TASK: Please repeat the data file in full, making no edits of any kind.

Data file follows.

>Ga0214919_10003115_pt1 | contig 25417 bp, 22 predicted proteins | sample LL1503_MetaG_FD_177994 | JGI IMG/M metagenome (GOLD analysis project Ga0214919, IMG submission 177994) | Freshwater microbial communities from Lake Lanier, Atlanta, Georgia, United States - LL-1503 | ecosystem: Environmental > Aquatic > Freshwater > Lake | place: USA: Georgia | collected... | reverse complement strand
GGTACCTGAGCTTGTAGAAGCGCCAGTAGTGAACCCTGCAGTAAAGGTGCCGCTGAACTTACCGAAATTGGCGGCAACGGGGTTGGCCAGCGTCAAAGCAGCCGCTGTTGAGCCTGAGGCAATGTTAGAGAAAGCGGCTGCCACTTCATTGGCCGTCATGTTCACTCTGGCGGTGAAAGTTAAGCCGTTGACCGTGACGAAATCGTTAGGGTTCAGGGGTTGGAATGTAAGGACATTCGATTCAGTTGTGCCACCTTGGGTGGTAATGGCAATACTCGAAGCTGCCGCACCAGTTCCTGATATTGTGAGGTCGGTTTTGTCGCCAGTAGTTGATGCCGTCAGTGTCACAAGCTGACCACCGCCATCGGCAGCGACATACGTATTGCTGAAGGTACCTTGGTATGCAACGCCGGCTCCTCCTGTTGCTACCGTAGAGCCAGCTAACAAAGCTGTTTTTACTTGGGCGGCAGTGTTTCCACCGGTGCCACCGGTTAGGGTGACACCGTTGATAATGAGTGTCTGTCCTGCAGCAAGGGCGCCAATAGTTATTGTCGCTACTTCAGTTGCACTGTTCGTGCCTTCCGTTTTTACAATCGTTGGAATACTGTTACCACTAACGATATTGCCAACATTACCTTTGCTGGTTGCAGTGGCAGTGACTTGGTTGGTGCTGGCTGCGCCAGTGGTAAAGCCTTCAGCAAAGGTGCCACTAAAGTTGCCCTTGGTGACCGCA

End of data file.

>Ga0214919_10003115_pt1 | contig 25417 bp, 22 predicted proteins | sample LL1503_MetaG_FD_177994 | JGI IMG/M metagenome (GOLD analysis project Ga0214919, IMG submission 177994) | Freshwater microbial communities from Lake Lanier, Atlanta, Georgia, United States - LL-1503 | ecosystem: Environmental > Aquatic > Freshwater > Lake | place: USA: Georgia | collected... | reverse complement strand
GGTACCTGAGCTTGTAGAAGCGCCAGTAGTGAACCCTGCAGTAAAGGTGCCGCTGAACTTACCGAAATTGGCGGCAACGGGGTTGGCCAGCGTCAAAGCAGCCGCTGTTGAGCCTGAGGCAATGTTAGAGAAAGCGGCTGCCACTTCATTGGCCGTCATGTTCACTCTGGCGGTGAAAGTTAAGCCGTTGACCGTGACGAAATCGTTAGGGTTCAGGGGTTGGAATGTAAGGACATTCGATTCAGTTGTGCCACCTTGGGTGGTAATGGCAATACTCGAAGCTGCCGCACCAGTTCCTGATATTGTGAGGTCGGTTTTGTCGCCAGTAGTTGATGCCGTCAGTGTCACAAGCTGACCACCGCCATCGGCAGCGACATACGTATTGCTGAAGGTACCTTGGTATGCAACGCCGGCTCCTCCTGTTGCTACCGTAGAGCCAGCTAACAAAGCTGTTTTTACTTGGGCGGCAGTGTTTCCACCGGTGCCACCGGTTAGGGTGACACCGTTGATAATGAGTGTCTGTCCTGCAGCAAGGGCGCCAATAGTTATTGTCGCTACTTCAGTTGCACTGTTCGTGCCTTCCGTTTTTACAATCGTTGGAATACTGTTACCACTAACGATATTGCCAACATTACCTTTGCTGGTTGCAGTGGCAGTGACTTGGTTGGTGCTGGCTGCGCCAGTGGTAAAGCCTTCAGCAAAGGTGCCACTAAAGTTGCCCTTGGTGACCGCA